The majority of people think of parsley as simply garnish. You know, that green stuff that is used to decorate food platters that everyone carefully separates from the real food and tosses to the side.
And it’s a pity, since parsley greens have some remarkable health benefits, providing a potent dose of vitamins and minerals for your body.
What’s so special about parsley? Parsley is extremely rich in a wide number of nutrients, chlorophyll, and carotene. It is finally getting the recognition as a powerhouse of nutrition and flavor. Keep reading to find out more…
The Wonders of Parsley: Health Benefits
Parsley is chock-full of calcium. Forget milk, yogurt or cheese. 100 grams of parsley delivers the same amount of calcium as 100 grams of milk, plus more and minus the health risks (see the diagrams below). One cup of fresh parsley delivers 83 milligrams (8% RDA) of calcium. When juiced with oranges, kiwifruit and/or apples, it’s a delicious way to take care of your bones, without the health risks of dairy products (not to mention hormones and antibiotics, and inhumane treatment of animals).
Parsley is rich in iron. One cup contains 3.7 milligrams of iron. Parsley is the richest source of iron from any leafy green that you’d get from the supermarket.
Parsley contains lots of vitamins. It is rich in vitamin A (as beta-carotene) and provides up to 168% RDA in just one cup. Like most leafy greens, they are an especially rich source of vitamin K providing up to 820% RDA. Two tablespoons of parsley have a whopping 153% of the RDA of vitamin K, which is necessary for the synthesis of osteocalcin, a protein that strengthens the composition of our bones. Vitamin K also prevents calcium build-up in our tissue, thus helping prevent atherosclerosis, cardiovascular disease and stroke. They provide an excellent source of folate (23% RDA) and vitamin C (89% RDA).
Parsley has anti-inﬂammatory properties. The vitamin C found in parsley serves as an effective anti-inﬂammatory agent within the body. When consumed regularly, along with luteolin, they combat the onset of inflammatory disorders, such as osteoarthritis and rheumatoid arthritis.
Parsley can help with urinary tract infections (UTIs), kidney stones (nephrolithiasis), gastrointestinal (GI) disorders, constipation, jaundice, intestinal gas (flatulence), indigestion, colic, diabetes, cough, asthma, fluid retention (edema), osteoarthritis, “tired blood” (anemia), high blood pressure, prostate conditions, and spleen conditions. It is also used to start menstrual flow, to cause an abortion, as an aphrodisiac, and as a breath freshener. (Source: webmd).
Plus, unlike dairy, it is low in Saturated Fat, and very low in Cholesterol.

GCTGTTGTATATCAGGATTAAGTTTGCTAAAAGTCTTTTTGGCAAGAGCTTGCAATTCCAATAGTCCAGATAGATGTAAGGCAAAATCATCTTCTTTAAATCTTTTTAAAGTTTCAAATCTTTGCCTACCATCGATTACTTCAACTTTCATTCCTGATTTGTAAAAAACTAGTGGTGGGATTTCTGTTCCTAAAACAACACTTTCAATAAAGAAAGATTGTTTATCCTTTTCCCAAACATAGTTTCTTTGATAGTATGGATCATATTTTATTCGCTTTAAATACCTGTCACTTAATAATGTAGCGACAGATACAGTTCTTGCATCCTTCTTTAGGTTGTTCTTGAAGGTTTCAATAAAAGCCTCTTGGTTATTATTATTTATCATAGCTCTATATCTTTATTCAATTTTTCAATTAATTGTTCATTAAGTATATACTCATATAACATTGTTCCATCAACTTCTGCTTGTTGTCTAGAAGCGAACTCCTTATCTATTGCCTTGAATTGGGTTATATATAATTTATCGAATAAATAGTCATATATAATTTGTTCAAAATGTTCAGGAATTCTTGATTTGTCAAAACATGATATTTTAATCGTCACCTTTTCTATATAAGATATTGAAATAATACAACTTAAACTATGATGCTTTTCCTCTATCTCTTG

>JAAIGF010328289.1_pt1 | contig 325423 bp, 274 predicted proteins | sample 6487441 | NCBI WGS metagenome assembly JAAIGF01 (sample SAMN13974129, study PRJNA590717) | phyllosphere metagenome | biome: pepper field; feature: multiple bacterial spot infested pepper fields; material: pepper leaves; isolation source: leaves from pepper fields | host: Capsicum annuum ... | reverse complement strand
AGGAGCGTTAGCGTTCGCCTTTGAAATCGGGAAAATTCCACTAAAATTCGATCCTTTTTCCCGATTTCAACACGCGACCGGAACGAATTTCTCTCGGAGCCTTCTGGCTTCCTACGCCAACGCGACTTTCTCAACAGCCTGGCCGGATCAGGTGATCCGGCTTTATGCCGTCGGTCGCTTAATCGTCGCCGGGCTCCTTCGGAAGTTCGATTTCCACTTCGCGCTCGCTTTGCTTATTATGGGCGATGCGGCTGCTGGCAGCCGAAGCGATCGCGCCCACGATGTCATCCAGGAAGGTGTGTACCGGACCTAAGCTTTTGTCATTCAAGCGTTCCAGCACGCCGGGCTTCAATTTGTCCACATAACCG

It is also a good source of Protein, Vitamin E (Alpha Tocopherol), Thiamin, Riboflavin, Niacin, Vitamin B6, Pantothenic Acid, Phosphorus and Zinc, and a very good source of Dietary Fiber, Vitamin A, Magnesium, Potassium, Copper and Manganese. In combination, parsley’s volatile oils, flavanoids, and high Vitamin A content may help reduce cancer risk.
Parsley Vs Milk: Calcium & Other Nutrients
When you look at what’s in parsley – it’s ALL GOOD.
Milk is a mixed bag, on the other hand, with lots of nasty stuff.
The good of milk: This food is a good source of Protein, Vitamin D, Vitamin B12 and Phosphorus, and a very good source of Riboflavin and Calcium. The bad of milk: This food is high in Saturated Fat, and a large portion of the calories in this food come from sugars. (Source: http://nutritiondata.self.com/).
And let’s not forget all the hormones, antibiotics, and animal misery that is in that food.
So, which one would you rather have?
Well, I don’t know about you, but I’ll skip the dairy and go for a green juice!
So, let’s get to it.
Tips on Using Parsley In Juicing Recipes
1. Parsley has a distinct, strong taste, and parsley juice on its own is quite strong, so it is wise to mix it with other juices. You can combine it with non-bitter greens like fresh baby spinach or romaine and green leaf lettuce. Parsley pairs well with vegetables, such as carrots, celery, beets, cucumbers, tomatoes, and cabbage. It is also great with fruits like pear, apple, lemon, pineapple, oranges and kiwifruit.
2. When parsley is juiced, it turns the drink a delightful bright green – thanks to all the chlorophyll it contains. The high chlorophyll content of parsley can help mask the odor and taste of many other foods, such as garlic. Not only that, it has breath-freshening properties, too.
3. Available year-round in any super-market, it is inexpensive, especially compared to other greens. One bunch of parsley is usually available for a dollar or less. It’s also easy to grow your own. When shopping for parsley, choose deep green colored leaves. If leaves are wilted and yellow, it’s not fresh.
4. Rinse it in cool water and shake or spin it dry, and store in a plastic bag in the fridge. It can also be wrapped in foil or plastic and then frozen.
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Parsley Vegetable Juices
- 1 cup parsley
- 4 tomatoes, quartered
Carrot, Celery, Beetroot, Cucumber, Lemon and Parsley Juice
- 1 cup of parsley
- 2-3 carrots
- 2 sticks celery
- 1medium beetroot
- 1 cucumber with the peel (peel non-organic cucumbers)
- The juice of one large or two small lemons
- 1/2 cup parsley
- 1/2 cup spinach
- 4 tomatoes, quartered
Bone Building Cocktail (from the Complete Book of Juicing)
- 1 cup parsley
- 3 kale leaves
- 2 collard green leaves
- 3 carrots
- 1 apple, cut into wedges
- 1/2 bell pepper
Juice and enjoy!
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Also see this Pear Parsley Juice Recipe with Fennel.
If you don’t already own a juicer, I strongly encourage you get one. It’s a great investment in your health.
You may also want to read this post about the Best Juicer to buy.
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And read more about the benefits of juicing on this juicing site.